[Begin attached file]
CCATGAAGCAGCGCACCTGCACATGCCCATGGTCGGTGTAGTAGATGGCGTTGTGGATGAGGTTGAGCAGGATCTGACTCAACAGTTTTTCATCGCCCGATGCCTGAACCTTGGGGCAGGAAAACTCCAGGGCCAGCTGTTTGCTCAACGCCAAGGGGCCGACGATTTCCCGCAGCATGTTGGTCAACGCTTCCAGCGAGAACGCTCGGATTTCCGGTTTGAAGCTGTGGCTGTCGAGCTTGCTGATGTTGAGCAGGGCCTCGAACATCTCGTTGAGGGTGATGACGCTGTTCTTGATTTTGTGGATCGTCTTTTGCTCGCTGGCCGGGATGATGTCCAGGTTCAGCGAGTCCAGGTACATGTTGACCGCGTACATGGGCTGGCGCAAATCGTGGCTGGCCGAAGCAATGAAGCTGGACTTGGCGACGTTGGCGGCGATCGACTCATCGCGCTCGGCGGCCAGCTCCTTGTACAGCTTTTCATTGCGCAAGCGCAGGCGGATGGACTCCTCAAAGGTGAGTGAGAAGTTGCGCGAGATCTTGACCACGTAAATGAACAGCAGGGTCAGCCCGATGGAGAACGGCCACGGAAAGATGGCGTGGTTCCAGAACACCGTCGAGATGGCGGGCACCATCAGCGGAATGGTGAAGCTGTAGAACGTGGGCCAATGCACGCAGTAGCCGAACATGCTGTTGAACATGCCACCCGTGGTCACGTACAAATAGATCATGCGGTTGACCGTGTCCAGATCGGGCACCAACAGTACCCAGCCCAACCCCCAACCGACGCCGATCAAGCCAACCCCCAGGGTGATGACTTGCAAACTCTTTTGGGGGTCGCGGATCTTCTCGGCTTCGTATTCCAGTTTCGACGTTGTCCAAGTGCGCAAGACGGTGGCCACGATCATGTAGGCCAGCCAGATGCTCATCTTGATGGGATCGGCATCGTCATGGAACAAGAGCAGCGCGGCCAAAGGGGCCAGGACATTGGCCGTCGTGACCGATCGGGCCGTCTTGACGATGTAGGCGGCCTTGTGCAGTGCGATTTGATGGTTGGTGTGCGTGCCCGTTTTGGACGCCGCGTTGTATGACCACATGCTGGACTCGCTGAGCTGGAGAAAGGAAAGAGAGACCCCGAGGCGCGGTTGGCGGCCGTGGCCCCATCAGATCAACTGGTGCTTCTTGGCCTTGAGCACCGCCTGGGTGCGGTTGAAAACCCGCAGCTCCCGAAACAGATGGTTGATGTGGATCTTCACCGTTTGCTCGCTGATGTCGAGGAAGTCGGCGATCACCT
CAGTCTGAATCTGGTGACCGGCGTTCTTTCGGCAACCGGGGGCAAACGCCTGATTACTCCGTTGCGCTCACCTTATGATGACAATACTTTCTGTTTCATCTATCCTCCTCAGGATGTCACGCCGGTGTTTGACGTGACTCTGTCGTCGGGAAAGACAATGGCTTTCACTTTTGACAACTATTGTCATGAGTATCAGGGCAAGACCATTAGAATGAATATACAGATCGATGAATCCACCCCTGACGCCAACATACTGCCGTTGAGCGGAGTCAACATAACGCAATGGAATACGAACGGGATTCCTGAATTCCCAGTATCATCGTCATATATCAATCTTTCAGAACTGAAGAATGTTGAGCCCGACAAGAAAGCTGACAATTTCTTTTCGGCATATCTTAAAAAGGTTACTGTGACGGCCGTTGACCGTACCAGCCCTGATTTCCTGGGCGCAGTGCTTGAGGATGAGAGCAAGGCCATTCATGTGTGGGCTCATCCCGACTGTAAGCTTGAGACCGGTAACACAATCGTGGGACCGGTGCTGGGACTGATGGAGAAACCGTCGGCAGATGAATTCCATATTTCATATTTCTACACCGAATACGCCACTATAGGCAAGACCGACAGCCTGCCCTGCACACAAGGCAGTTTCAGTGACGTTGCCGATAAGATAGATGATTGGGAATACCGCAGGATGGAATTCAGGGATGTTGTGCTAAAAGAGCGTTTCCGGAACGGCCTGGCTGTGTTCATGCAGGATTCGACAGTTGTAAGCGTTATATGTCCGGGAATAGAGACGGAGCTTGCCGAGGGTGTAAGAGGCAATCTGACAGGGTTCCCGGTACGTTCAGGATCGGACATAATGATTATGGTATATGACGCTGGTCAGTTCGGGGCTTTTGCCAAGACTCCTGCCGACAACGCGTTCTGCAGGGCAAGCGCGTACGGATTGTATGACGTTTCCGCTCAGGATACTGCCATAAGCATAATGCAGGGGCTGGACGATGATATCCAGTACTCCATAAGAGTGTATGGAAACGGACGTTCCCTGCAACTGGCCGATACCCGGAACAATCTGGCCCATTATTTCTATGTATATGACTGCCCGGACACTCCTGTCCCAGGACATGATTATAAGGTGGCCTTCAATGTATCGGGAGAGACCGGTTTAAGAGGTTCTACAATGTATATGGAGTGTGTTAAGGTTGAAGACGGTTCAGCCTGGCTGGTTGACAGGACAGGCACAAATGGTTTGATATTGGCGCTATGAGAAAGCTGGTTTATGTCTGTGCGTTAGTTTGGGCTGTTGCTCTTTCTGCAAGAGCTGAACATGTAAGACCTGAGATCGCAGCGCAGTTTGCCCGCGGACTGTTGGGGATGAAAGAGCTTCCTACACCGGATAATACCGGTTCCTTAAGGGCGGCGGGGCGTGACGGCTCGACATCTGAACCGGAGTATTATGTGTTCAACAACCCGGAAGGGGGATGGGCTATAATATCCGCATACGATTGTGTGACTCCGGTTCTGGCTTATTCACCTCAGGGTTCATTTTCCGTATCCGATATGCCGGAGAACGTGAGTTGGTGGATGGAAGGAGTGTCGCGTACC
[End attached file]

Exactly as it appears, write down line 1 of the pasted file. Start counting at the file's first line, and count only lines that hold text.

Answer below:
CCATGAAGCAGCGCACCTGCACATGCCCATGGTCGGTGTAGTAGATGGCGTTGTGGATGAGGTTGAGCAGGATCTGACTCAACAGTTTTTCATCGCCCGATGCCTGAACCTTGGGGCAGGAAAACTCCAGGGCCAGCTGTTTGCTCAACGCCAAGGGGCCGACGATTTCCCGCAGCATGTTGGTCAACGCTTCCAGCGAGAACGCTCGGATTTCCGGTTTGAAGCTGTGGCTGTCGAGCTTGCTGATGTTGAGCAGGGCCTCGAACATCTCGTTGAGGGTGATGACGCTGTTCTTGATTTTGTGGATCGTCTTTTGCTCGCTGGCCGGGATGATGTCCAGGTTCAGCGAGTCCAGGTACATGTTGACCGCGTACATGGGCTGGCGCAAATCGTGGCTGGCCGAAGCAATGAAGCTGGACTTGGCGACGTTGGCGGCGATCGACTCATCGCGCTCGGCGGCCAGCTCCTTGTACAGCTTTTCATTGCGCAAGCGCAGGCGGATGGACTCCTCAAAGGTGAGTGAGAAGTTGCGCGAGATCTTGACCACGTAAATGAACAGCAGGGTCAGCCCGATGGAGAACGGCCACGGAAAGATGGCGTGGTTCCAGAACACCGTCGAGATGGCGGGCACCATCAGCGGAATGGTGAAGCTGTAGAACGTGGGCCAATGCACGCAGTAGCCGAACATGCTGTTGAACATGCCACCCGTGGTCACGTACAAATAGATCATGCGGTTGACCGTGTCCAGATCGGGCACCAACAGTACCCAGCCCAACCCCCAACCGACGCCGATCAAGCCAACCCCCAGGGTGATGACTTGCAAACTCTTTTGGGGGTCGCGGATCTTCTCGGCTTCGTATTCCAGTTTCGACGTTGTCCAAGTGCGCAAGACGGTGGCCACGATCATGTAGGCCAGCCAGATGCTCATCTTGATGGGATCGGCATCGTCATGGAACAAGAGCAGCGCGGCCAAAGGGGCCAGGACATTGGCCGTCGTGACCGATCGGGCCGTCTTGACGATGTAGGCGGCCTTGTGCAGTGCGATTTGATGGTTGGTGTGCGTGCCCGTTTTGGACGCCGCGTTGTATGACCACATGCTGGACTCGCTGAGCTGGAGAAAGGAAAGAGAGACCCCGAGGCGCGGTTGGCGGCCGTGGCCCCATCAGATCAACTGGTGCTTCTTGGCCTTGAGCACCGCCTGGGTGCGGTTGAAAACCCGCAGCTCCCGAAACAGATGGTTGATGTGGATCTTCACCGTTTGCTCGCTGATGTCGAGGAAGTCGGCGATCACCT